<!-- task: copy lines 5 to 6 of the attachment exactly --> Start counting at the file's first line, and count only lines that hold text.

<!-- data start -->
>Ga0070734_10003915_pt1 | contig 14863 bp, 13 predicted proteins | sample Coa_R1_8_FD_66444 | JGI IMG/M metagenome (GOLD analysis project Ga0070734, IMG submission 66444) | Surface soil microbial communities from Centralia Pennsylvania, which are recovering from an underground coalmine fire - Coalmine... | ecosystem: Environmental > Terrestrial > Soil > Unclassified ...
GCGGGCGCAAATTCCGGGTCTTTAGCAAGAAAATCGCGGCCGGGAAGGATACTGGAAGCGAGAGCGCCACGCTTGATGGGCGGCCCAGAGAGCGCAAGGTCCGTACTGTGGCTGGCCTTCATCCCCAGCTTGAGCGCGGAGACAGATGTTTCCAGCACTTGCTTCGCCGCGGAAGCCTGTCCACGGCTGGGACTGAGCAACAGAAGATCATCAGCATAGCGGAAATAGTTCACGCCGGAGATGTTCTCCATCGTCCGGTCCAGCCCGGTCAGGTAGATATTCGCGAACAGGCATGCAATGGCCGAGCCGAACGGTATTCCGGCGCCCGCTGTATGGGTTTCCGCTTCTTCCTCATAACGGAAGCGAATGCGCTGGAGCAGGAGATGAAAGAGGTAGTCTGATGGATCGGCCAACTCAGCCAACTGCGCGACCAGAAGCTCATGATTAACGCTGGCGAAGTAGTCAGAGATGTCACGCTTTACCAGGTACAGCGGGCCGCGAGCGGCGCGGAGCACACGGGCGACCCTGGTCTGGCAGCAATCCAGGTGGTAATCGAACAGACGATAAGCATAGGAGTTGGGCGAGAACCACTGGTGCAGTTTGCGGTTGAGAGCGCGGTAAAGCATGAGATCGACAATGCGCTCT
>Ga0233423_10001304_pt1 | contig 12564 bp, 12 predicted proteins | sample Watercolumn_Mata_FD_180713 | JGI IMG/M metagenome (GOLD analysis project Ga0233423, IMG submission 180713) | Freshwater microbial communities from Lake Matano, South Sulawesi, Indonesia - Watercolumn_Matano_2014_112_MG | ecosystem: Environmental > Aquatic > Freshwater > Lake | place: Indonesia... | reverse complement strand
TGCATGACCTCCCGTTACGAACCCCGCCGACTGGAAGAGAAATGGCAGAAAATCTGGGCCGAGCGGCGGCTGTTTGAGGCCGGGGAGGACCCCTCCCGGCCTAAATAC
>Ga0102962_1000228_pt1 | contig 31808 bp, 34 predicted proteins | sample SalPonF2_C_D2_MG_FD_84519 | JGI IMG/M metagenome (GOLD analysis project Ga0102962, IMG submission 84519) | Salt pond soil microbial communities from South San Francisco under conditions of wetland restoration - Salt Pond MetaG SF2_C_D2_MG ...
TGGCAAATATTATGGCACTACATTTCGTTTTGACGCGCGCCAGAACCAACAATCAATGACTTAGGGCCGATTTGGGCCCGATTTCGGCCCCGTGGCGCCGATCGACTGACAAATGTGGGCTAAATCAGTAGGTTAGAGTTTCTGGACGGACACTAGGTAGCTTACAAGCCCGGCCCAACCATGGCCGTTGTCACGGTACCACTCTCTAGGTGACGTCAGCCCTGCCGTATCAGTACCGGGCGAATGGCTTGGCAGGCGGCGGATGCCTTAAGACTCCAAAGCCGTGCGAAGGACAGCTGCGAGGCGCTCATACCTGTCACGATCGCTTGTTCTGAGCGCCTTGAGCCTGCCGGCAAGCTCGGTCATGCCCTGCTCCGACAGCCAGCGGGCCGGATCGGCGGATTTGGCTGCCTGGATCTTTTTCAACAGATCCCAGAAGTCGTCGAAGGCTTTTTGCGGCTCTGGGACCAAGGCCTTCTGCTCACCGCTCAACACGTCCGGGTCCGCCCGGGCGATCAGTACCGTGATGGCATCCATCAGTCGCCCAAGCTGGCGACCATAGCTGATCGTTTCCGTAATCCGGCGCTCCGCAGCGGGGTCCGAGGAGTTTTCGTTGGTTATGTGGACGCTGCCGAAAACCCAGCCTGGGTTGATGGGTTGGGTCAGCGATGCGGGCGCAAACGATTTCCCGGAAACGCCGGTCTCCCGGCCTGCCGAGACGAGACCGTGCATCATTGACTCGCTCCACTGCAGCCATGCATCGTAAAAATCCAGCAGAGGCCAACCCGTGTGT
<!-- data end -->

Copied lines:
>Ga0102962_1000228_pt1 | contig 31808 bp, 34 predicted proteins | sample SalPonF2_C_D2_MG_FD_84519 | JGI IMG/M metagenome (GOLD analysis project Ga0102962, IMG submission 84519) | Salt pond soil microbial communities from South San Francisco under conditions of wetland restoration - Salt Pond MetaG SF2_C_D2_MG ...
TGGCAAATATTATGGCACTACATTTCGTTTTGACGCGCGCCAGAACCAACAATCAATGACTTAGGGCCGATTTGGGCCCGATTTCGGCCCCGTGGCGCCGATCGACTGACAAATGTGGGCTAAATCAGTAGGTTAGAGTTTCTGGACGGACACTAGGTAGCTTACAAGCCCGGCCCAACCATGGCCGTTGTCACGGTACCACTCTCTAGGTGACGTCAGCCCTGCCGTATCAGTACCGGGCGAATGGCTTGGCAGGCGGCGGATGCCTTAAGACTCCAAAGCCGTGCGAAGGACAGCTGCGAGGCGCTCATACCTGTCACGATCGCTTGTTCTGAGCGCCTTGAGCCTGCCGGCAAGCTCGGTCATGCCCTGCTCCGACAGCCAGCGGGCCGGATCGGCGGATTTGGCTGCCTGGATCTTTTTCAACAGATCCCAGAAGTCGTCGAAGGCTTTTTGCGGCTCTGGGACCAAGGCCTTCTGCTCACCGCTCAACACGTCCGGGTCCGCCCGGGCGATCAGTACCGTGATGGCATCCATCAGTCGCCCAAGCTGGCGACCATAGCTGATCGTTTCCGTAATCCGGCGCTCCGCAGCGGGGTCCGAGGAGTTTTCGTTGGTTATGTGGACGCTGCCGAAAACCCAGCCTGGGTTGATGGGTTGGGTCAGCGATGCGGGCGCAAACGATTTCCCGGAAACGCCGGTCTCCCGGCCTGCCGAGACGAGACCGTGCATCATTGACTCGCTCCACTGCAGCCATGCATCGTAAAAATCCAGCAGAGGCCAACCCGTGTGT